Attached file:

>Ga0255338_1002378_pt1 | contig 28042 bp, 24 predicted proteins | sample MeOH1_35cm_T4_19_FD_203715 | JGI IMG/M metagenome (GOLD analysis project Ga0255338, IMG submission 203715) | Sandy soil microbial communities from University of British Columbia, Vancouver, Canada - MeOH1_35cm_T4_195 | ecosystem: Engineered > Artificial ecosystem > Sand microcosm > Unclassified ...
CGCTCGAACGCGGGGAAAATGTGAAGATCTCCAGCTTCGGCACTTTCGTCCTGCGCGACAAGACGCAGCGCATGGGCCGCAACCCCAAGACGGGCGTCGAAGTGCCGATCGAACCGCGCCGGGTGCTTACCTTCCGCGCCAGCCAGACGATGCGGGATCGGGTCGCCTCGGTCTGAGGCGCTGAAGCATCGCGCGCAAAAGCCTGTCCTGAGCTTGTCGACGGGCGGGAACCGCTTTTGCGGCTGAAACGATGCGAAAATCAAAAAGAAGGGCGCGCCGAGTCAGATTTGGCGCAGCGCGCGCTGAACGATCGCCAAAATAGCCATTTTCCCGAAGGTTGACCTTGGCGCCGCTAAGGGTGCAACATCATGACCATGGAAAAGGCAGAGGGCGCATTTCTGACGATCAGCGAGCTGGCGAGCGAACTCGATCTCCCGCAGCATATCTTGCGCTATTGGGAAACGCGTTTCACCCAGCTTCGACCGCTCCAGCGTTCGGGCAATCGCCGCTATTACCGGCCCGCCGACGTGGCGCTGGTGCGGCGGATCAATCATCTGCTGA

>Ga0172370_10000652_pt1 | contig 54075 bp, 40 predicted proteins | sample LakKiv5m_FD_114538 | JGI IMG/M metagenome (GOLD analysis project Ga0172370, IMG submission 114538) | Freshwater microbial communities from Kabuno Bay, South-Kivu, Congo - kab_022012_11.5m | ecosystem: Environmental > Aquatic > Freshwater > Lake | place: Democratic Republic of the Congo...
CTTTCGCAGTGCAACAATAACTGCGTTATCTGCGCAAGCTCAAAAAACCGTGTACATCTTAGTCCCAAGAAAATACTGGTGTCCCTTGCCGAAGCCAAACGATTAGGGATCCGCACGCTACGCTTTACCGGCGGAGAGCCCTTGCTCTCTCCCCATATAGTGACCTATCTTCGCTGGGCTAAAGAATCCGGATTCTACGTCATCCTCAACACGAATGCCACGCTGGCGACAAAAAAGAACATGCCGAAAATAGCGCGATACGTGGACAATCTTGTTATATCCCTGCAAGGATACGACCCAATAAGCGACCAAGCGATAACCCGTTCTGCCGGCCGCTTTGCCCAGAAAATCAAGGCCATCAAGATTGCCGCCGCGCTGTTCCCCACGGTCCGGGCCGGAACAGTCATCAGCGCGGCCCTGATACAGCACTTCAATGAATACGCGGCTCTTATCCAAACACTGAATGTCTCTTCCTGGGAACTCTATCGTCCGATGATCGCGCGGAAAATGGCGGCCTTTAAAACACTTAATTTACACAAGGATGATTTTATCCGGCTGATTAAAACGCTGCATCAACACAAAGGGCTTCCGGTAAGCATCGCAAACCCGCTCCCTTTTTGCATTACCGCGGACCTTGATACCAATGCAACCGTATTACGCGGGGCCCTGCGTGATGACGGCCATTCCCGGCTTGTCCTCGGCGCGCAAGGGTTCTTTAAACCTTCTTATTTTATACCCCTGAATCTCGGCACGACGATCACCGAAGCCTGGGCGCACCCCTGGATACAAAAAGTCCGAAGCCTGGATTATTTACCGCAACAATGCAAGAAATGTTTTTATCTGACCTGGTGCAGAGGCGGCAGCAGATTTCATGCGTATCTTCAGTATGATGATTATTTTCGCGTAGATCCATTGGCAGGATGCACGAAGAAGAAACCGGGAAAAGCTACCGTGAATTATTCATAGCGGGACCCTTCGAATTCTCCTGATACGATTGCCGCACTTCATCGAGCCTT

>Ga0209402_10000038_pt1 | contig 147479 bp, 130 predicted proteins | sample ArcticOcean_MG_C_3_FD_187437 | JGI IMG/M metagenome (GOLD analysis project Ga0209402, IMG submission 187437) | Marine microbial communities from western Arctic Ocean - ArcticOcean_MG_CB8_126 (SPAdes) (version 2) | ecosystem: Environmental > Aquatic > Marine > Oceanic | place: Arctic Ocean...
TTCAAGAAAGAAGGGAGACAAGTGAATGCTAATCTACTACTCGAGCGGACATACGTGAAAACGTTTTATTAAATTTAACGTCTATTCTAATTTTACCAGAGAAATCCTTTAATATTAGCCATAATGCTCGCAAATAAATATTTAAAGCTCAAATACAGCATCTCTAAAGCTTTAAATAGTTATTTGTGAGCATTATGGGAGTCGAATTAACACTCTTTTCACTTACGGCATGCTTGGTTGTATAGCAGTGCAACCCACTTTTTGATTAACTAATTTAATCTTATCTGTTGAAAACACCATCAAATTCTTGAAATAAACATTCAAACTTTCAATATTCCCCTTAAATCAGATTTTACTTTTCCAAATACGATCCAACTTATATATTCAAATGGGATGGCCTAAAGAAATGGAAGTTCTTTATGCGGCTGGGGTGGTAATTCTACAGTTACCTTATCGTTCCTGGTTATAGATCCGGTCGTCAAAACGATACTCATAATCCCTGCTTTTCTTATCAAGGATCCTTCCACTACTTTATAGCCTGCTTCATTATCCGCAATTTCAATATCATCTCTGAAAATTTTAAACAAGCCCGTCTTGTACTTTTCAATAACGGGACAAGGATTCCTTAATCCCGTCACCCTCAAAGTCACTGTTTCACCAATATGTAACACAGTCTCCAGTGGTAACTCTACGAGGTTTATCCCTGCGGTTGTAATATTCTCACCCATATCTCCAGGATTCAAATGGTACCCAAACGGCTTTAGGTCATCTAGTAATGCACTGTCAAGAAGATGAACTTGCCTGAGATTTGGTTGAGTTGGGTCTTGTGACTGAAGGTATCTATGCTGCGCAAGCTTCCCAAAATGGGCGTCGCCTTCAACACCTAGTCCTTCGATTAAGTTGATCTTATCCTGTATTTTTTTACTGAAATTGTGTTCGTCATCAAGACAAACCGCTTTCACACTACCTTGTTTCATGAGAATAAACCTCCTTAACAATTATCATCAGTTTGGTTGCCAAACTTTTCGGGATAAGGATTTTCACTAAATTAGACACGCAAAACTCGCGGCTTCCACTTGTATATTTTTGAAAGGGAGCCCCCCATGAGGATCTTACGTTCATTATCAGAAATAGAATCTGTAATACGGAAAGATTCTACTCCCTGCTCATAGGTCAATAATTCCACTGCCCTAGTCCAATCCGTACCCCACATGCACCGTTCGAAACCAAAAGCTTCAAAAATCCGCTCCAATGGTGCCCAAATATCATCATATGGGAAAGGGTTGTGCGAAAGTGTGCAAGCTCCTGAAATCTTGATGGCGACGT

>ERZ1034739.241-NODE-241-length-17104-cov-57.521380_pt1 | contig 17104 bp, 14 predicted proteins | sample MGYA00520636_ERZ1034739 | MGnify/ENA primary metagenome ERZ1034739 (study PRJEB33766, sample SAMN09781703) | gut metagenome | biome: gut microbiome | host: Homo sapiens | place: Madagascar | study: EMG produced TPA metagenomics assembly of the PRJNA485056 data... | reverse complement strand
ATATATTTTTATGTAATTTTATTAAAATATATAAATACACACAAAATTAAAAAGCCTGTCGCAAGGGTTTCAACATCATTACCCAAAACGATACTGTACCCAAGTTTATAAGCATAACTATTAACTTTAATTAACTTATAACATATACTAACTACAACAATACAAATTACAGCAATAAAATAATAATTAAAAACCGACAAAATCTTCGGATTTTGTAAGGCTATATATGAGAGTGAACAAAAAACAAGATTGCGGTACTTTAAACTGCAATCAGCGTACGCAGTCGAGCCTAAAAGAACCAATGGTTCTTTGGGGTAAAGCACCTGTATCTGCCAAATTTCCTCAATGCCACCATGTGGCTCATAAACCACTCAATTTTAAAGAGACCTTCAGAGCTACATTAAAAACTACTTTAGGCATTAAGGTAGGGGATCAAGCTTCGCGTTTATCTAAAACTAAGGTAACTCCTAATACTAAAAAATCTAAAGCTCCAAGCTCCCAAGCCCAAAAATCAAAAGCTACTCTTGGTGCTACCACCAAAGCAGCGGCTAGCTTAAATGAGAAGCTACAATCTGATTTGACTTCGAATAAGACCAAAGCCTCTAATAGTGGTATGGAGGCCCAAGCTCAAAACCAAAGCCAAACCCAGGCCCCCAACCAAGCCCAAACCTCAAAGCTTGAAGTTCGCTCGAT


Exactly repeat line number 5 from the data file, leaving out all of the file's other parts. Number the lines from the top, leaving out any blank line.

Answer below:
>Ga0209402_10000038_pt1 | contig 147479 bp, 130 predicted proteins | sample ArcticOcean_MG_C_3_FD_187437 | JGI IMG/M metagenome (GOLD analysis project Ga0209402, IMG submission 187437) | Marine microbial communities from western Arctic Ocean - ArcticOcean_MG_CB8_126 (SPAdes) (version 2) | ecosystem: Environmental > Aquatic > Marine > Oceanic | place: Arctic Ocean...